PowerFoot: The Next Step in Ankle-Foot Prostheses

By Laura Calverley

Garth Stewart, a retired Army specialist, lost his left foot and part of his leg four years ago while serving in Iraq. This summer, 24-year-old Stewart tested the PowerFoot, a new powered ankle-foot prosthesis developed by researchers at the Massachusetts Institute of Technology (MIT), Cambridge. The prototype device uses the latest advances in lower- limb prosthetics, including tendon-like springs, microprocessors, and a power source, to replicate natural motion. Stewart says the best thing about the device is that it improves his posture while walking and lets him walk faster than his current high-tech prosthesis allows.

The PowerFoot is designed to provide propulsion for walking much like a biological ankle, allowing the wearer to walk more naturally and with less fatigue.

Hugh Herr, PhD, associate professor at MIT, and a team of researchers at MIT's Biomechatronics Research Lab, of which Herr is the director, created the PowerFoot prosthesis. Herr, who is a bilateral transtibial amputee himself, having lost both legs to frostbite 25 years ago, has tested the device.

Garth Stewart. Photographs by Mary Beth Meehan Courtesy of the Providence (Rhode Island) Veterans Affairs Medical Center.
Garth Stewart. Photographs by Mary Beth Meehan Courtesy of the Providence (Rhode Island) Veterans Affairs Medical Center.

"This new technology will dramatically lower the amount of energy a person requires to walk. In some patients, it will also increase their walking speed. It offers better shock absorption going down steps, for example, and across various terrain surfaces," says Herr.

The PowerFoot is equipped with multiple springs and a small, battery-powered motor. Energy from the user's forward motion is stored in a tendon-like spring and then released, with additional mechanical energy as the foot pushes off. Because conventional prostheses only provide a passive response when walking, the user expends more energy - about 30 percent more - and moves with an unnatural gait.

"In a normal prosthesis, the ankle doesn't really do anything," explains Stewart, who wore the new device during demonstrations at MIT and Brown University, Providence, Rhode Island. "The ankle is a spring, but because it doesn't push off, you have to lean forward into the walk, and after a while that puts a strain on your lower back."

The PowerFoot addresses several issues common among amputees: slow walking; difficulty walking on irregular surfaces; and strain on the leg muscles and back. The device is designed to work harder as a person walks faster. It monitors the speed of the amputee and adapts accordingly. It also varies its force, adjusting for irregular surfaces.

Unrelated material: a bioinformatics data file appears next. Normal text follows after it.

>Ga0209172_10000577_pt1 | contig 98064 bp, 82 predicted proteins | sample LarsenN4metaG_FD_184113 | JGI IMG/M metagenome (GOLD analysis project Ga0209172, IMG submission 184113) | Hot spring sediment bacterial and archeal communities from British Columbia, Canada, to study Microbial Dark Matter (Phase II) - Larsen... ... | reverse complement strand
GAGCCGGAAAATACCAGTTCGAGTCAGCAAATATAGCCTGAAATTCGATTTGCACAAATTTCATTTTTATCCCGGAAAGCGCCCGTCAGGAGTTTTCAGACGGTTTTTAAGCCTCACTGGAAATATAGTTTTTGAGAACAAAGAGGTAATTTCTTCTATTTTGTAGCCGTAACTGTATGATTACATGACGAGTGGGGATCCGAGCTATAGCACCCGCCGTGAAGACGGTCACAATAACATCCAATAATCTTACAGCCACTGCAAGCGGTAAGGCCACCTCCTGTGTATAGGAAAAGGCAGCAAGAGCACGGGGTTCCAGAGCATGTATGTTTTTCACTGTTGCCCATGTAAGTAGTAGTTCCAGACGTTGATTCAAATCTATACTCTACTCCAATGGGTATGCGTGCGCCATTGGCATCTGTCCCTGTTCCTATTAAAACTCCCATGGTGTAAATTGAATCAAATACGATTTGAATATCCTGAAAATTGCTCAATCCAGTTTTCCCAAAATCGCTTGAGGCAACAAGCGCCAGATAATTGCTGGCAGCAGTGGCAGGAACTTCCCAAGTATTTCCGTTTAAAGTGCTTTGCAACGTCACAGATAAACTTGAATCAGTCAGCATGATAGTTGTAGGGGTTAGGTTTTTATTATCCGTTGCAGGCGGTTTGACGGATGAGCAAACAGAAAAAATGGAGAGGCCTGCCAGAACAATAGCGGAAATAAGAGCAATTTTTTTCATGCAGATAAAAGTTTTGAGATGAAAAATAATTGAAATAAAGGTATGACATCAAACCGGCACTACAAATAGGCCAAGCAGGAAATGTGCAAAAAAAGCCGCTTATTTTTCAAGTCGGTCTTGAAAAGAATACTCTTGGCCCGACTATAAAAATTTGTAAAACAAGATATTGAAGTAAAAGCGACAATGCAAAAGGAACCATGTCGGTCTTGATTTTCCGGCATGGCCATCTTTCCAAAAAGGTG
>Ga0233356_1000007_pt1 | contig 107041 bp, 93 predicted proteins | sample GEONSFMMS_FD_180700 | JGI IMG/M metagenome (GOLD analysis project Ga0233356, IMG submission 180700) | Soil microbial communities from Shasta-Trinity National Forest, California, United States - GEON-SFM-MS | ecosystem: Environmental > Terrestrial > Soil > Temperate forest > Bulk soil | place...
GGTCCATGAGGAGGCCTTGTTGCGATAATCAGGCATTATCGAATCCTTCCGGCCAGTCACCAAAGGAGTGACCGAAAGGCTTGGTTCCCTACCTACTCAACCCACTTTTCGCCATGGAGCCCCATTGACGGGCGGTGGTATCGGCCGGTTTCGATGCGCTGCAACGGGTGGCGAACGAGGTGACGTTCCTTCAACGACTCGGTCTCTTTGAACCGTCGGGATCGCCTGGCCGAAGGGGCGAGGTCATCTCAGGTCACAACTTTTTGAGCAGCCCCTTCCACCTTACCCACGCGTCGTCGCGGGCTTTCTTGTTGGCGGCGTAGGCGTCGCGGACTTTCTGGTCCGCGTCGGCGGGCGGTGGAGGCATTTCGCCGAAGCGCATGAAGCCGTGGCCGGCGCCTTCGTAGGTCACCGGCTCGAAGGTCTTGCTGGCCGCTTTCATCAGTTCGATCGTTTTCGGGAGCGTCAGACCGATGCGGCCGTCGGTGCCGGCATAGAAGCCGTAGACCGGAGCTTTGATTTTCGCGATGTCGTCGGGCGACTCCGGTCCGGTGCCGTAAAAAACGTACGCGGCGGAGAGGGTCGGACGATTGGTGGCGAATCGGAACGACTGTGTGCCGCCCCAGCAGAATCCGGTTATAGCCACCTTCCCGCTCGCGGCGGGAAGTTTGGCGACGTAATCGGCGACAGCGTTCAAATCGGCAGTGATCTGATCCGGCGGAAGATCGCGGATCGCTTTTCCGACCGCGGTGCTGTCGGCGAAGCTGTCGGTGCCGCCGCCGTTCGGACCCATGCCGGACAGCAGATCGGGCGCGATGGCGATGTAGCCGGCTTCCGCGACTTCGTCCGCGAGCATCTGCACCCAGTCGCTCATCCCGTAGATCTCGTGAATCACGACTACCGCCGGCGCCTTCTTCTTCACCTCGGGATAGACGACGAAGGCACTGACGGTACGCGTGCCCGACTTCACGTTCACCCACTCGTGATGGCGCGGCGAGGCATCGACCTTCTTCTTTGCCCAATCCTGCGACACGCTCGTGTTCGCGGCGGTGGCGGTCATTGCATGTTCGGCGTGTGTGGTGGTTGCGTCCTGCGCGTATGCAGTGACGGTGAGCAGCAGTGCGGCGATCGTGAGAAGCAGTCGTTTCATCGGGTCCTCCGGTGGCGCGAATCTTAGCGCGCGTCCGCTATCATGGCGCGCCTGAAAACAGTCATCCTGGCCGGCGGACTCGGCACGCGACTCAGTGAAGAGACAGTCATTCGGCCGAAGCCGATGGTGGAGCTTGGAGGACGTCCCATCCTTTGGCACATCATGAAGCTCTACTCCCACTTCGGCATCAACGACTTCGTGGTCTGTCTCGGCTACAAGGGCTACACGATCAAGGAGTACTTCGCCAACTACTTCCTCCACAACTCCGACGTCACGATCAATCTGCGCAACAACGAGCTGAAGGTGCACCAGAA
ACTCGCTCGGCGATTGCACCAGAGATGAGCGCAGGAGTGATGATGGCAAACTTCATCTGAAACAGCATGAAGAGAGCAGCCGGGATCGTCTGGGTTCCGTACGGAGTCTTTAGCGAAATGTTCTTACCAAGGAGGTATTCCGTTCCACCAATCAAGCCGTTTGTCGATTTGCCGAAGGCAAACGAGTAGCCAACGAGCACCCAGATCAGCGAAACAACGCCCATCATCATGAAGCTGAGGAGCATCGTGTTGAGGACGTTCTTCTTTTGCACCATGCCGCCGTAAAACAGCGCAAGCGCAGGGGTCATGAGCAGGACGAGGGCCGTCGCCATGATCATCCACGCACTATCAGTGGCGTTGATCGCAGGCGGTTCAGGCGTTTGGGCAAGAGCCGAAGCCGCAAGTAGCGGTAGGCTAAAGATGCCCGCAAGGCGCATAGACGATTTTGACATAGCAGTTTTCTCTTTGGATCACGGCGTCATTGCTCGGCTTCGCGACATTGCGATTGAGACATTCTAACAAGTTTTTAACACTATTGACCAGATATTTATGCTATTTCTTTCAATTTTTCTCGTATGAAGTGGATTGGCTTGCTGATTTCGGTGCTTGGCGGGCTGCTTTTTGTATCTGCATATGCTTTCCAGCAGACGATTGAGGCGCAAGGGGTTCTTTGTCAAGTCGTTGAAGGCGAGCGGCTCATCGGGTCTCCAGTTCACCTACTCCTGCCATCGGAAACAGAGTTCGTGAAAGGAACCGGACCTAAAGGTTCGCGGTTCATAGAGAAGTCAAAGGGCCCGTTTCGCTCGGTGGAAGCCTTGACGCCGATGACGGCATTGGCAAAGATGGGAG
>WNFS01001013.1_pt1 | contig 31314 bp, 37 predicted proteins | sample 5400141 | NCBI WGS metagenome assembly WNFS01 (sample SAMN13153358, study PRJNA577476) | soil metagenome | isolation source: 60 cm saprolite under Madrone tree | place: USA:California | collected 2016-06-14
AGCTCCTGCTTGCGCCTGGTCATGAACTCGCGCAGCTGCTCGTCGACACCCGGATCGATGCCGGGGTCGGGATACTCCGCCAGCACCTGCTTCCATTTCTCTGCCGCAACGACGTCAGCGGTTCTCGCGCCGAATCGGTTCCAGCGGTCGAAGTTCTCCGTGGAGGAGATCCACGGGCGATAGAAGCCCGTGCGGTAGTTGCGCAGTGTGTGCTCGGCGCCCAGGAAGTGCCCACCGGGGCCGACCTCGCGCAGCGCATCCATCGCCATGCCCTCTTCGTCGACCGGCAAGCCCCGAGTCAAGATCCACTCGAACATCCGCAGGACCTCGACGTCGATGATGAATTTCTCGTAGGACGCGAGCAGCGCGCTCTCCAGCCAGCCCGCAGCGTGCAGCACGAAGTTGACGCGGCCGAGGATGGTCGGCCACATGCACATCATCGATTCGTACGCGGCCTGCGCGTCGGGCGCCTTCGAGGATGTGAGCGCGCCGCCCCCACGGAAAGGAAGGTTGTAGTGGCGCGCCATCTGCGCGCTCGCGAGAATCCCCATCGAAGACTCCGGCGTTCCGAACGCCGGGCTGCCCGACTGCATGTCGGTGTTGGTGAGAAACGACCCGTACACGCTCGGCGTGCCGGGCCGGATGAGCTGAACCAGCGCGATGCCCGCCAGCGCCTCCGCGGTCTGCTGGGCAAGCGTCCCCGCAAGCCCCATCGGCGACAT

"The prosthesis is actually robotic, meaning it has its own energy supply and is able to move based on its own brain,'?" explains Herr. "There's a microprocessor on the prosthesis that receives sensory information and then makes a decision about how the prosthesis should move."

The energy supply is a small battery attached to the back of the ankle. It is expected to last through 10,000 steps, or one day, before it needs to be recharged. According to MIT, although the PowerFoot is two times heavier than conventional devices, the battery's power helps increase an amputee's "metabolic walking economy."

"Before, with conventional technology, I had to walk the prosthesis," says Herr. "But now, they walk me. It feels remarkable - like the moving walkway at the airport."

Development and Benefits of PowerFoot

Herr created the device through the Center for Restorative and Regenerative Medicine (CRRM), a collaboration between MIT; the Providence, Rhode Island, Veterans Affairs Medical Center; and Brown University. CRRM was created in 2004 with a $7.2 million grant from the U.S. Department of Veterans Affairs (VA), and its goal is to conduct research into restoring natural function to amputees. According to Robert Swift, PhD, MD, associate chief of staff for research at the Providence Veterans Center, the VA has had a large role in the development of this device and others.

"The VA has long been committed to rehabilitation for obvious reasons&. Many soldiers come back with injuries and require rehabilitation, so improving methods for recovery and rehabilitation is very important," Swift says.

The VA has been especially concerned about the number of veterans returning from Afghanistan and Iraq with serious limb injuries, according to Swift. Advances in foot-ankle systems mean faster recovery for many of these veterans.

"One of the differences in this current war over some of the previous wars is that people are surviving injuries that formerly were fatal [because of advances in battlefield medicine and armor]," Swift says. "I think the ratio of the number of people surviving severe injuries compared to the number who die from those injuries is 12-to-1 in the Iraq war, and it was approximately 5-to-1 in Vietnam."

PowerFoot's Next Step

Herr is conducting an expanded patient trial (eight patients have tested it thus far), and a limited launch of the product is scheduled for March 2008. The PowerFoot will be commercialized by iWalk, Cambridge, Massachusetts, and is expected to be available during the summer of 2008.

Herr says his next plan for the ankle-foot involves implants into muscles that may help control the artificial limb. The ultimate goal of the CRRM is the development of "bio-hybrid" limbs, artificial limbs composed of biological and man-made materials.

For more information on the PowerFoot, visit www.iwalkpro.com

Laura Calverley is a freelance writer living in southeastern Massachusetts. She can be reached at lcalverley@aol.com

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